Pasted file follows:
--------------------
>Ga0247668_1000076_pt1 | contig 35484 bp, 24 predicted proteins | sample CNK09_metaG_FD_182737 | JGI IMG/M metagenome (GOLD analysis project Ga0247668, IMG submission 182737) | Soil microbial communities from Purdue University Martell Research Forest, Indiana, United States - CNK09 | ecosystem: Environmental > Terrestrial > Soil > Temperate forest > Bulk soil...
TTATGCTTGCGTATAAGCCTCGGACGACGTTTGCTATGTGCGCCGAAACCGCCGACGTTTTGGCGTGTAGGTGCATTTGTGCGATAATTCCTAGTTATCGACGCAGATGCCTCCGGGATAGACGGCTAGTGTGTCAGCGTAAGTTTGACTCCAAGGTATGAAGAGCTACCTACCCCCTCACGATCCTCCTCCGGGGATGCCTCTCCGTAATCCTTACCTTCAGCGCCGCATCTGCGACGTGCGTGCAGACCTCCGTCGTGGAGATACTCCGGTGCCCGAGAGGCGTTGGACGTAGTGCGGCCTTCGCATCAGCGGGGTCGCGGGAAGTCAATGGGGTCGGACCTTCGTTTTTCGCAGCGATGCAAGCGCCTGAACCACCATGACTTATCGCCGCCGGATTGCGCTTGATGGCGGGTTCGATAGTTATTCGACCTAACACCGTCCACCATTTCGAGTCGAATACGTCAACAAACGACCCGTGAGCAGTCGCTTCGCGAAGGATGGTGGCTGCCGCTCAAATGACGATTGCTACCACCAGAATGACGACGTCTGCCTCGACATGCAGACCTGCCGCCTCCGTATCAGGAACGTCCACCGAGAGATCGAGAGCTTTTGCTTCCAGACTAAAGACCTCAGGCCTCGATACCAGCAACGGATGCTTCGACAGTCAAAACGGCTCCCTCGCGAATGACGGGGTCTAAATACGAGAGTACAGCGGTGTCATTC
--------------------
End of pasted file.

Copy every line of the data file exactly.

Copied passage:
>Ga0247668_1000076_pt1 | contig 35484 bp, 24 predicted proteins | sample CNK09_metaG_FD_182737 | JGI IMG/M metagenome (GOLD analysis project Ga0247668, IMG submission 182737) | Soil microbial communities from Purdue University Martell Research Forest, Indiana, United States - CNK09 | ecosystem: Environmental > Terrestrial > Soil > Temperate forest > Bulk soil...
TTATGCTTGCGTATAAGCCTCGGACGACGTTTGCTATGTGCGCCGAAACCGCCGACGTTTTGGCGTGTAGGTGCATTTGTGCGATAATTCCTAGTTATCGACGCAGATGCCTCCGGGATAGACGGCTAGTGTGTCAGCGTAAGTTTGACTCCAAGGTATGAAGAGCTACCTACCCCCTCACGATCCTCCTCCGGGGATGCCTCTCCGTAATCCTTACCTTCAGCGCCGCATCTGCGACGTGCGTGCAGACCTCCGTCGTGGAGATACTCCGGTGCCCGAGAGGCGTTGGACGTAGTGCGGCCTTCGCATCAGCGGGGTCGCGGGAAGTCAATGGGGTCGGACCTTCGTTTTTCGCAGCGATGCAAGCGCCTGAACCACCATGACTTATCGCCGCCGGATTGCGCTTGATGGCGGGTTCGATAGTTATTCGACCTAACACCGTCCACCATTTCGAGTCGAATACGTCAACAAACGACCCGTGAGCAGTCGCTTCGCGAAGGATGGTGGCTGCCGCTCAAATGACGATTGCTACCACCAGAATGACGACGTCTGCCTCGACATGCAGACCTGCCGCCTCCGTATCAGGAACGTCCACCGAGAGATCGAGAGCTTTTGCTTCCAGACTAAAGACCTCAGGCCTCGATACCAGCAACGGATGCTTCGACAGTCAAAACGGCTCCCTCGCGAATGACGGGGTCTAAATACGAGAGTACAGCGGTGTCATTC